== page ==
Seven generations and still adding on

GOODHUE, Minnesota — Max Schafer was all smiles July 29. His son, Louis John Schafer, was born the day before to him and his spouse, Hollie Fehrman, marking the eighth generation of Schafers on this farm.

The farm was established in 1886 and now comprises 850 acres that sustain a 2,200-sow hog operation and a cow-calf herd of 350 Gelbvieh and Balancer breeds. Balancer is a registered cross of Gelbvieh and Angus.

Three of the now eight generations of Schafers work on the farm. They include fifth-generation Lowell and Pat Schafer, sixth generation Brandon and Monica Schafer, and Brian and Heather Schafer, and seventh generation Max Schafer, Maddie Hokanson, and Kenny, Ethan, Anika and Alexa Schafer.

Lowell says the various labels applied to large farming operations, such as factory farm, sustainable farm and the like, can distract from its true type.

“We are a family farm,” he says. “It frustrates the heck out of me, being a family farmer having all those labels attached to us, a lot of times without accurate definitions as such.”

Keeping the farm in the family over 133 years is no mean feat and Lowell says that’s because those reaching retirement focus on the future.

“It’s driven a lot by the retiring generation. Our motto has always been, as in retirement, you live off the farm, you don’t live up the farm. In other words… each retiring generation has been allowed to grow and make room for the next one. That’s kind of our philosophy.”

The farm, which operates on eight different sites, is located in Goodhue County southeast of Minneapolis, about 16 kilometres from the Mississippi River. It is in rolling terrain not suitable for row cropping. Schafer Farms grows corn, alfalfa and cover crops, all used for livestock fooder, and buys all its feed grain from elsewhere.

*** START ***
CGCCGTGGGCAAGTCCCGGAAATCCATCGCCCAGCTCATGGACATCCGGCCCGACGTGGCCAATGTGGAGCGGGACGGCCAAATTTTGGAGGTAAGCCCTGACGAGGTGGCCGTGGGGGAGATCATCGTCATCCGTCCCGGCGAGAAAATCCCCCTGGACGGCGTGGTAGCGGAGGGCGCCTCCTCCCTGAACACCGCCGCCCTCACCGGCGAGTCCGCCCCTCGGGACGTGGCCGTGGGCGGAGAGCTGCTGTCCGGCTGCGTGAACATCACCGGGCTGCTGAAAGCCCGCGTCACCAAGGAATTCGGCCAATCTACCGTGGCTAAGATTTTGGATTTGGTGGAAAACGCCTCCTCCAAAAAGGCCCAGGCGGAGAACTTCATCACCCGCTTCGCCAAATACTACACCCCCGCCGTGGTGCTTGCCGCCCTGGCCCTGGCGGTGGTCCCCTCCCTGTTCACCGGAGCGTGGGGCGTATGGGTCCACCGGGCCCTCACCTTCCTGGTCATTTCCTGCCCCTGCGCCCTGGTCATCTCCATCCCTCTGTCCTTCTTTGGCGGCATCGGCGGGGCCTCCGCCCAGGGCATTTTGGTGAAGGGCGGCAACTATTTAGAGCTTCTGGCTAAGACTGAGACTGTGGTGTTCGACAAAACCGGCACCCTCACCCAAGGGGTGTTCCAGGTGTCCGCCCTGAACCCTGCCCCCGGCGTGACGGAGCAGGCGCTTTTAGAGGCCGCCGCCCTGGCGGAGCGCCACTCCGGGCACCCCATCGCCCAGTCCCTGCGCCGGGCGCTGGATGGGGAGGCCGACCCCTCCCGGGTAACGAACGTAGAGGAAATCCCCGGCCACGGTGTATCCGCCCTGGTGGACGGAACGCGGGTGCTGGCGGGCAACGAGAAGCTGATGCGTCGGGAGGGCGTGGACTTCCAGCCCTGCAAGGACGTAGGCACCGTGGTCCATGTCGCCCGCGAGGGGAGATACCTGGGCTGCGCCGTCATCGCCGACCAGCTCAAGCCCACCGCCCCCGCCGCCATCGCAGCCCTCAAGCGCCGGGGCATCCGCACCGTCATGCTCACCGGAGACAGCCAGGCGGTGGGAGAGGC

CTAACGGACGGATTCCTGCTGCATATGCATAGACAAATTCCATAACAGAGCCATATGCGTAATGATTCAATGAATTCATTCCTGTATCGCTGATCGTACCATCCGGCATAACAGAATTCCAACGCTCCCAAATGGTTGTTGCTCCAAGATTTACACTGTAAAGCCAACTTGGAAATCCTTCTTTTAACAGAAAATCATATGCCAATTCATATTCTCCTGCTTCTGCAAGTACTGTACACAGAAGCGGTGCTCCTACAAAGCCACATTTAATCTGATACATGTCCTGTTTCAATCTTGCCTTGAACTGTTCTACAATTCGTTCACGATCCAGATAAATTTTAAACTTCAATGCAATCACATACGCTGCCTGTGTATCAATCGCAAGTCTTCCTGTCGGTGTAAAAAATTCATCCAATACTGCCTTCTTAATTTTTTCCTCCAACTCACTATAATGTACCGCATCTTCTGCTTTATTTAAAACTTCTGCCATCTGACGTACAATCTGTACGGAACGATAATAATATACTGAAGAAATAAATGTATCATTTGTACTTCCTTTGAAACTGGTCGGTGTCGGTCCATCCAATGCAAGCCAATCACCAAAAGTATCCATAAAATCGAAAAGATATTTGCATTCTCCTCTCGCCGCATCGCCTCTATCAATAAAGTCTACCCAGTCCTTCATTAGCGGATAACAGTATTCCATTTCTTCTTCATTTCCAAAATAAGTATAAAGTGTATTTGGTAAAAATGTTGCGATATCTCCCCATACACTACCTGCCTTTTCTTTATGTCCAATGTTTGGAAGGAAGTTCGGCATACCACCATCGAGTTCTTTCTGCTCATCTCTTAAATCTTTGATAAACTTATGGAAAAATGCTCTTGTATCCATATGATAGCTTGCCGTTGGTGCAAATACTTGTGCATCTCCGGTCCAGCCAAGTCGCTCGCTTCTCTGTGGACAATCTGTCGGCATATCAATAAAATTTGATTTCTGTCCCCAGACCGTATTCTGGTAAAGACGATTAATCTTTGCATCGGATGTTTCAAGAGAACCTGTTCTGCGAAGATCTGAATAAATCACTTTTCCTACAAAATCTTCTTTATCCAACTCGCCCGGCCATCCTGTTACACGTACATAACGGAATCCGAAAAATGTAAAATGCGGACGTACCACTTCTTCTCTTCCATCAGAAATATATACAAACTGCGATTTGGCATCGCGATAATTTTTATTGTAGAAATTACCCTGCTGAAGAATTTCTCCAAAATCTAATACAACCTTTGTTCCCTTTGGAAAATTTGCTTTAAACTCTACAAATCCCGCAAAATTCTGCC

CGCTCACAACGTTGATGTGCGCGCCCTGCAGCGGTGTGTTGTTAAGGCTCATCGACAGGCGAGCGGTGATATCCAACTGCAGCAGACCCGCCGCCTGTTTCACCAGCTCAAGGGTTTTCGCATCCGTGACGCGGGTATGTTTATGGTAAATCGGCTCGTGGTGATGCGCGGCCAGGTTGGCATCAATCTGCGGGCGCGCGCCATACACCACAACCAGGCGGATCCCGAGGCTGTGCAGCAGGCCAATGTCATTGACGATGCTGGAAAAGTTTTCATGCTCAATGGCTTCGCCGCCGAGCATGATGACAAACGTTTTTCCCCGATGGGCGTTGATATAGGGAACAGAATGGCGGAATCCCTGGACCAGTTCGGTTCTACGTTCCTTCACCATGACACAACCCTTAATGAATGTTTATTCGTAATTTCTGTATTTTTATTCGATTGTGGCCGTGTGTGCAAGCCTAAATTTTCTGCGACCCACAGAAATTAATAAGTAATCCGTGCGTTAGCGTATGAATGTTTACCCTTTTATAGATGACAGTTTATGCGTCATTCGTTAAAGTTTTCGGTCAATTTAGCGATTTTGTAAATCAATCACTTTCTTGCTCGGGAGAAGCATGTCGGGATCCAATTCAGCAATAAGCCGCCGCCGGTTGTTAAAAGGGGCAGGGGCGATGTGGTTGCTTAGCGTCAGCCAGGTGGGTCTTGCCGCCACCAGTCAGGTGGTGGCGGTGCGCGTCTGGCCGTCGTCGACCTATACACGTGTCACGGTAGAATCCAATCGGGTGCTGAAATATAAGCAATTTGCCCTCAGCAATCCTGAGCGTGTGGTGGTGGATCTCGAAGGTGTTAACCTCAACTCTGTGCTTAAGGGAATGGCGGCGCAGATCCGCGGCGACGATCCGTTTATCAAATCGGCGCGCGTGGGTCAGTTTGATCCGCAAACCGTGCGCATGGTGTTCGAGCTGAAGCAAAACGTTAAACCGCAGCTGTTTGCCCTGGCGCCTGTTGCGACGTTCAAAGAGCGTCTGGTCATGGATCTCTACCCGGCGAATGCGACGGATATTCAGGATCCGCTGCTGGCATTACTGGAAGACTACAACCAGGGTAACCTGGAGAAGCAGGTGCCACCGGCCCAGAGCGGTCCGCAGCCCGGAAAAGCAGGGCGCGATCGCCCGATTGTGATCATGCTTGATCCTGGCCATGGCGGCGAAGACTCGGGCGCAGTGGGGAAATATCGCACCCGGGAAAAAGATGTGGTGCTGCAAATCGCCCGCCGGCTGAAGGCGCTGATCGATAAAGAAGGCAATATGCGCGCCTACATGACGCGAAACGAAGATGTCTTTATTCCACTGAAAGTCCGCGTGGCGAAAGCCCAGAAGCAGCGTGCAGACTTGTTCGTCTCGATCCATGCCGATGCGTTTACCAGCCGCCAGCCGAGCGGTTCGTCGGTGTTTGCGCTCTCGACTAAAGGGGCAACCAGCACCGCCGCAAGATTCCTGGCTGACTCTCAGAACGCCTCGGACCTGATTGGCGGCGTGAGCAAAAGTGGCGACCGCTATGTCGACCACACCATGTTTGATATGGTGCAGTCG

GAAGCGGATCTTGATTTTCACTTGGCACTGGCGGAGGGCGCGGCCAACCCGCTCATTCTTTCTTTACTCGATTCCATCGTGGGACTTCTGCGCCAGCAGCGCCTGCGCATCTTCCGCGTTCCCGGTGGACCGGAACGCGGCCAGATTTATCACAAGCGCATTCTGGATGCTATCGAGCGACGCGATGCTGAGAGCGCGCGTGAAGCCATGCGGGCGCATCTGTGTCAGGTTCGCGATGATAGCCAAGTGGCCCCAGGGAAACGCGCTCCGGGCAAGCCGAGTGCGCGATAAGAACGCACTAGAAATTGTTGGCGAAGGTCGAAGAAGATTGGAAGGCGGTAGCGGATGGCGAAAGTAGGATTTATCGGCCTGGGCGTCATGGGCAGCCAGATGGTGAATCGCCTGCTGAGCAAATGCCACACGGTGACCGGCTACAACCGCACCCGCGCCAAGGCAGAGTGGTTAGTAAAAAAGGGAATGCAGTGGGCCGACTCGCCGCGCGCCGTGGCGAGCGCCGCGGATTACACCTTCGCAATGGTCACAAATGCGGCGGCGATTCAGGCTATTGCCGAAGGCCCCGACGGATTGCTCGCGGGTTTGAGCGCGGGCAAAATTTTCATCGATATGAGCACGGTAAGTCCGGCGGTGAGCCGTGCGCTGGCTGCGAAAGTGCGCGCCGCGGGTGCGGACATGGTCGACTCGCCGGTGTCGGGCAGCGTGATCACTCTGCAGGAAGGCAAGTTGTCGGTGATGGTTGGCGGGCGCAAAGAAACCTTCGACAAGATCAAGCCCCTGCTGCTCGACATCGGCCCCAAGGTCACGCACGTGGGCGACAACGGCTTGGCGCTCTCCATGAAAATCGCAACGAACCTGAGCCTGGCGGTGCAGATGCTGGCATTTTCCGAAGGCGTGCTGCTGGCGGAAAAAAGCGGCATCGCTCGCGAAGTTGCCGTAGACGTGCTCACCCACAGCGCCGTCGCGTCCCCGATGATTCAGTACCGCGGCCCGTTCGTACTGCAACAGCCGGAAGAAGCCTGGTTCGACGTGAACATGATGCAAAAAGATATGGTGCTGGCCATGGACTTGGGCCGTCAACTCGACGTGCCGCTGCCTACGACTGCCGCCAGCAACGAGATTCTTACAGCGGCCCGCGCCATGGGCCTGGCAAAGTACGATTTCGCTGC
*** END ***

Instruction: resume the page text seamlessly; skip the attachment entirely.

Schafer Farms has a 2,200-sow hog operation on two separate sites near Goodhue, Minnesota. | Barb Glen photo

The sow herd is housed at two different sites and produces about 60,000 pigs per year. Most of the gilts are sold as breeding stock and barrows are sold into the meat market.

The hog side of the operation has had the misfortune to deal with porcine epidemic diarrhea, a deadly disease for young piglets.

“It was awful but I would say that we were able to really limit it because it happened in our smaller sow farm and we batch farrow down there,” said Monica Schafer. “That really worked in our favour.”

On the cattle side, breeding stock is also the main focus. About 450 females are bred each year and sold to interested buyers. The farm also has a bull sale every February.

The family’s cattle herd consists of registered Gelbvieh and Balancer beef cows. On a hot day in July, the cows were wisely keeping close to shade in their pasture. | Barb Glen photo

Maddie Schafer said replacement heifers and bulls of the Balancer breed are in demand because they balance the maternal instincts of the Gelbvieh breed with the strong carcass characteristics of Angus.

The farm corporation owns eight homes and has about 15 employees in addition to the working family members.

It’s unusual for family farms to have two key livestock streams, in this case both hogs and cattle, but the Schafers find them complementary in terms of manure use on land to grow feed, and use of grass and grazing on land unsuitable for other uses.

A good portion of the land is taken up with buildings and Lowell said there is little desire to acquire more land to expand cropping.

“I don’t mean this negative to the crop industry… but as long as there’s people willing to raise me feed at or near the cost of production, I’m willing to let them.”

The Schafers have developed both a mission statement and a motto for their farm.

The latter: “Proud of our past, focused on the future.”

The mission statement centres on value adding and quality of life.

“Basically our values really fall under faith, family and farming, and in that order, at least in my mind,” says Maddie.

“We want to make sure that it’s not just about making money. Yes, our farm has to be profitable but our farm is about making a living so that we can make a life doing it.”

Asked about the farming effects of the current trade war between the United States and China, Lowell said it has been difficult. The compensation provided by the Donald Trump administration has eased some of the challenge.

“That first infusion … it was really important. It’s reassuring to know that our politicians do realize that they inflicted real pain on us. At least they got that much. Would we rather react to markets than politics? Absolutely.”

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